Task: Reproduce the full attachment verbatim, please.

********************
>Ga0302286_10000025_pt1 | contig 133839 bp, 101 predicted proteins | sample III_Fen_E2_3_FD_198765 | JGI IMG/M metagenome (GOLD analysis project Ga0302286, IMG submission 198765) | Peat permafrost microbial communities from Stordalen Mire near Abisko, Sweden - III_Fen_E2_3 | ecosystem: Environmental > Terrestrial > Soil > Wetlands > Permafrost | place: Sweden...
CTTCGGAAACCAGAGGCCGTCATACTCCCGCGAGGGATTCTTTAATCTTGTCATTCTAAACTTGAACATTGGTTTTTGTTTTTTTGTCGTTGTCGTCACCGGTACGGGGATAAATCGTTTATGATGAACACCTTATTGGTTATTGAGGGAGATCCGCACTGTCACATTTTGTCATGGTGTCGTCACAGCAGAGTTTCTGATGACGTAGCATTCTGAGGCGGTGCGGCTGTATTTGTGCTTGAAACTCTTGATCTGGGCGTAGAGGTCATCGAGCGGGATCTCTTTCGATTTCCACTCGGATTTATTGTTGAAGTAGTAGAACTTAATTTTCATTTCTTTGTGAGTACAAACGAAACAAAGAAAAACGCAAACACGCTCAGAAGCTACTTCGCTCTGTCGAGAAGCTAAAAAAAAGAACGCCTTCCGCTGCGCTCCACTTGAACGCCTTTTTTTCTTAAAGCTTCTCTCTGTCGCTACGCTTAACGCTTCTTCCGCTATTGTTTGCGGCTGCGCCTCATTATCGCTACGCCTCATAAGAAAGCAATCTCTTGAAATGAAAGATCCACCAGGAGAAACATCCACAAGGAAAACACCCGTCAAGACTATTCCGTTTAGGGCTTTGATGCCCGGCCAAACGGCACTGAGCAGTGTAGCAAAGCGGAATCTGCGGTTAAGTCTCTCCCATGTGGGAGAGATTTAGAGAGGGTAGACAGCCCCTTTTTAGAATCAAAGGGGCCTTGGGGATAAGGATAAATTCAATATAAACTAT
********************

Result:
>Ga0302286_10000025_pt1 | contig 133839 bp, 101 predicted proteins | sample III_Fen_E2_3_FD_198765 | JGI IMG/M metagenome (GOLD analysis project Ga0302286, IMG submission 198765) | Peat permafrost microbial communities from Stordalen Mire near Abisko, Sweden - III_Fen_E2_3 | ecosystem: Environmental > Terrestrial > Soil > Wetlands > Permafrost | place: Sweden...
CTTCGGAAACCAGAGGCCGTCATACTCCCGCGAGGGATTCTTTAATCTTGTCATTCTAAACTTGAACATTGGTTTTTGTTTTTTTGTCGTTGTCGTCACCGGTACGGGGATAAATCGTTTATGATGAACACCTTATTGGTTATTGAGGGAGATCCGCACTGTCACATTTTGTCATGGTGTCGTCACAGCAGAGTTTCTGATGACGTAGCATTCTGAGGCGGTGCGGCTGTATTTGTGCTTGAAACTCTTGATCTGGGCGTAGAGGTCATCGAGCGGGATCTCTTTCGATTTCCACTCGGATTTATTGTTGAAGTAGTAGAACTTAATTTTCATTTCTTTGTGAGTACAAACGAAACAAAGAAAAACGCAAACACGCTCAGAAGCTACTTCGCTCTGTCGAGAAGCTAAAAAAAAGAACGCCTTCCGCTGCGCTCCACTTGAACGCCTTTTTTTCTTAAAGCTTCTCTCTGTCGCTACGCTTAACGCTTCTTCCGCTATTGTTTGCGGCTGCGCCTCATTATCGCTACGCCTCATAAGAAAGCAATCTCTTGAAATGAAAGATCCACCAGGAGAAACATCCACAAGGAAAACACCCGTCAAGACTATTCCGTTTAGGGCTTTGATGCCCGGCCAAACGGCACTGAGCAGTGTAGCAAAGCGGAATCTGCGGTTAAGTCTCTCCCATGTGGGAGAGATTTAGAGAGGGTAGACAGCCCCTTTTTAGAATCAAAGGGGCCTTGGGGATAAGGATAAATTCAATATAAACTAT